Monday, January 1, 2018

Oscar Got It Wrong!: Best Picture 1971

The Contenders:

A Clockwork Orange
Fiddler on the Roof
The French Connection (winner)
The Last Picture Show
Nicholas and Alexandra

What’s Missing

Who knew 1971 was this good a year? While I think I can make an easy case for three of the five nominees (and a lot of people can make a case for a fourth), there are a number of places that the Academy could have gone here that would have been interesting. In terms of movies that probably wouldn’t get a nomination, the Clint Eastwood pair of Dirty Harry and Play Misty for Me are first and foremost in my mind. Shaft is a much smarter and better movie than most people remember. Duel is probably too simple for real consideration, and I’m not sure if it was ever released in theaters anyway. I might give some consideration to Willy Wonka and the Chocolate Factory, even if it’s more nostalgia than anything else causing me to say that. Summer of ‘42 is very bittersweet and lovely, and might get some consideration from me, and McCabe and Mrs. Miller seems like a miss, at least for a lot of people who like it more than I do. I’m more attuned to The Devils or Harold and Maude. The film with the most gravitas of the year, though, is Walkabout, and that’s the one I’d most like to add.

Weeding through the Nominees

5. I can remember three things about Nicholas and Alexandra: it’s opulent, it’s far too long, and it’s dull as all hell. If you know your history, you know how the Romanov dynasty came to an end in Russia, so the ending is neither a surprise nor pleasant, but for a dull film of this length, it’s actually a relief when we finally get there. There were better choices, but my guess is that the Academy, as often seemed to be the case in this era, was swayed by fancy sets and an epic running time. Silly Academy, Russian epics aren’t for kicks.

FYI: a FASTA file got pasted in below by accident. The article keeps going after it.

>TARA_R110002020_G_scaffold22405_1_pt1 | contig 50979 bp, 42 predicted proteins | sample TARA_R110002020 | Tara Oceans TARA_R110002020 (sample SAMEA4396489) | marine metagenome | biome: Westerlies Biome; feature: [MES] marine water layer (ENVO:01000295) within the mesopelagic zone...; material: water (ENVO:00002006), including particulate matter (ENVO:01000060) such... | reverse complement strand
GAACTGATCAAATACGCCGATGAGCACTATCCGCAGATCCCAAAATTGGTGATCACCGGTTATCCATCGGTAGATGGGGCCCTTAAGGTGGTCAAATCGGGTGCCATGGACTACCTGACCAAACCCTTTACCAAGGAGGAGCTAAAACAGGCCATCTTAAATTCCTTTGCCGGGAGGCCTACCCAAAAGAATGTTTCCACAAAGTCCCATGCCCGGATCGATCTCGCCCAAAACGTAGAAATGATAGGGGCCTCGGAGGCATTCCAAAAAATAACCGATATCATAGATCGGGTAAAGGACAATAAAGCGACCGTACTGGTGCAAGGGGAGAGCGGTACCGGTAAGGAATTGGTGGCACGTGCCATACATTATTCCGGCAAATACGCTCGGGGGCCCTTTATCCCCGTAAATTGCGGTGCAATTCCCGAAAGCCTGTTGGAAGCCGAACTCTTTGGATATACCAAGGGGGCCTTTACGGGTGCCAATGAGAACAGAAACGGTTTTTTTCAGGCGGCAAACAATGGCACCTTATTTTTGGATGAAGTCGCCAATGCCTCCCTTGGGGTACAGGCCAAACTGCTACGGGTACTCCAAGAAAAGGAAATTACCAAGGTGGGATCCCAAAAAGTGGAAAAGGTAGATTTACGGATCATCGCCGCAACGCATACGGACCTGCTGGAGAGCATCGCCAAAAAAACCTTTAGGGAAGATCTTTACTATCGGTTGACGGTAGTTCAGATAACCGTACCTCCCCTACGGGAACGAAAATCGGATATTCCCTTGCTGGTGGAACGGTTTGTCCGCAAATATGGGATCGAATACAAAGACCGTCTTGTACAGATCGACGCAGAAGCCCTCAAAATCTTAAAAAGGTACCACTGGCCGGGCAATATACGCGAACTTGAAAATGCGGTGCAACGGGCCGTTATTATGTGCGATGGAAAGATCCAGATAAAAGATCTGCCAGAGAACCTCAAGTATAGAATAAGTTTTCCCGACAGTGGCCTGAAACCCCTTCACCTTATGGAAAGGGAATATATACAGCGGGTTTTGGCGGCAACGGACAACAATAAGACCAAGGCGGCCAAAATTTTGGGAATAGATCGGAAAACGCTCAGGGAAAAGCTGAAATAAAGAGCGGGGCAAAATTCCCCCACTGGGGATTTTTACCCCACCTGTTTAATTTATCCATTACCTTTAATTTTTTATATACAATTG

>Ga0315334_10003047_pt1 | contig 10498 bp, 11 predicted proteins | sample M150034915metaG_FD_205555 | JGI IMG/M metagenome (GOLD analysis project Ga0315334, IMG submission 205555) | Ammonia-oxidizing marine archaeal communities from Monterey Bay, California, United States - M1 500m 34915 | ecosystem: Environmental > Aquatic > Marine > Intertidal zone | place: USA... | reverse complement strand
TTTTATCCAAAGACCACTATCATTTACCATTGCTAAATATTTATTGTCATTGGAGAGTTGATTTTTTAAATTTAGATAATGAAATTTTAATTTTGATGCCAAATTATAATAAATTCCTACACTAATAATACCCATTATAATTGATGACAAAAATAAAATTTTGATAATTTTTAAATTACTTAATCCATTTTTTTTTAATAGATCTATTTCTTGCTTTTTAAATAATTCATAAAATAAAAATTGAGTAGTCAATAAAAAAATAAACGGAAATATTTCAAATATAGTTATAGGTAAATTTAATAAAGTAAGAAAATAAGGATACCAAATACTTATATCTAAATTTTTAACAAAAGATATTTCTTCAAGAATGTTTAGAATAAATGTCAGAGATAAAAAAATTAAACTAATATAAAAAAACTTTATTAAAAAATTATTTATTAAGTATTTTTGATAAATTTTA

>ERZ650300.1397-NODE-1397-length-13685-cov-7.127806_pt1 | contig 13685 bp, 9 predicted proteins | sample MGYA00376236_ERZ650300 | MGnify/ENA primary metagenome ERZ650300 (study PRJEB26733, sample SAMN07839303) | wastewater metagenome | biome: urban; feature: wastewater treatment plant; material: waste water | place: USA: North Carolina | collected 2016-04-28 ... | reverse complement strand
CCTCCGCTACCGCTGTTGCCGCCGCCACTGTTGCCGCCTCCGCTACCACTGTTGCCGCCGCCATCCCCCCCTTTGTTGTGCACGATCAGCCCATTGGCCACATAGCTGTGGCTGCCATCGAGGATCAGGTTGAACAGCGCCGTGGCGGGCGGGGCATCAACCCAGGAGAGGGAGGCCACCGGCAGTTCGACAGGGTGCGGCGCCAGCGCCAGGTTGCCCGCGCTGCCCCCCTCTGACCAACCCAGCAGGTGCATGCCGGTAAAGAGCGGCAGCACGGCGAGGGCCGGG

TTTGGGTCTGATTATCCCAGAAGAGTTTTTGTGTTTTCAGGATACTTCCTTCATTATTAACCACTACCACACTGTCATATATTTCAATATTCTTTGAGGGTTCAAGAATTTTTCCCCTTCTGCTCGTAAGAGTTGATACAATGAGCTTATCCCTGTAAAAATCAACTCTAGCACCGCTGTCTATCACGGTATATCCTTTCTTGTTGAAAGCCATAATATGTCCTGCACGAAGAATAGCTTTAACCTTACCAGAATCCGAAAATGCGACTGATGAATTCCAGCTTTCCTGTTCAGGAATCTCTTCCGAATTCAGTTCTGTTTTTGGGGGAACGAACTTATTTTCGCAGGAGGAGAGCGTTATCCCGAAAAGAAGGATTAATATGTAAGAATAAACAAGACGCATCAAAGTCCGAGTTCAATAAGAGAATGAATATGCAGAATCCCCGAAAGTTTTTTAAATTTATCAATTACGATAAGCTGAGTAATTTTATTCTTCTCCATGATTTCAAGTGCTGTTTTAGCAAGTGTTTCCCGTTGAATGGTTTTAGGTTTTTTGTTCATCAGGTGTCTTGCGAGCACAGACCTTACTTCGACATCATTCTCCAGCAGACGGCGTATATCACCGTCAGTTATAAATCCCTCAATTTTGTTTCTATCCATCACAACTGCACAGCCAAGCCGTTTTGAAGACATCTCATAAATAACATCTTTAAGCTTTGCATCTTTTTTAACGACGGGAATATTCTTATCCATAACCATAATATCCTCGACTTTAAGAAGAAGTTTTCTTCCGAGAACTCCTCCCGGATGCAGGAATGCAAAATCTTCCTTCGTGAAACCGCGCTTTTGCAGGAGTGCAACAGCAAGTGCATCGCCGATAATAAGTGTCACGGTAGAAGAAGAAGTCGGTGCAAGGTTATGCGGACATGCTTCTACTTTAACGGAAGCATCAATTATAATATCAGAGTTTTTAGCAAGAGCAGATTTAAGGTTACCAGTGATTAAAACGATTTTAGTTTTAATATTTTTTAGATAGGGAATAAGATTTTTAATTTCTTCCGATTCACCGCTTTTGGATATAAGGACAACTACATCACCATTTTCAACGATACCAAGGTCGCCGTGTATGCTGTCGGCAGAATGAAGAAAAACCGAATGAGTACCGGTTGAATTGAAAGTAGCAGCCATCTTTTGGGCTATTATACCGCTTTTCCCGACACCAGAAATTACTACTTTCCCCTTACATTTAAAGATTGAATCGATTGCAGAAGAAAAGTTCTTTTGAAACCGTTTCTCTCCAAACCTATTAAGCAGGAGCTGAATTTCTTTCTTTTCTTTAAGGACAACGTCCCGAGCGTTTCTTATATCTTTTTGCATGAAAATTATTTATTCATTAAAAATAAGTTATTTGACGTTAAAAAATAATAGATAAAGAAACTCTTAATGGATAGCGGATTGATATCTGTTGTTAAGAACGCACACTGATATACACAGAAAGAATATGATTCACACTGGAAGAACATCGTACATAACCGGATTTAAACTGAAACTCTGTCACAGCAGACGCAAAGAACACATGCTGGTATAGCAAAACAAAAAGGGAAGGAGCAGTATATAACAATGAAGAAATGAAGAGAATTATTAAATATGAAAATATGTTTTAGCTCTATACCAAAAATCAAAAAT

4. I’ve seen The French Connection multiple times, and I cannot figure out why people care about it as much as they seem to. A number of people have told me how great it is, but when I ask them why they think that, I’ve never gotten a good answer. Gene Hackman plays a racist cop who stands outside of a restaurant and watches a fat guy eat. Sure, the chase scene is pretty good, but it’s nothing that wasn’t done better and first in Bullitt. Why is this fourth instead of fifth? Nicholas and Alexandra didn’t have any good chase scenes.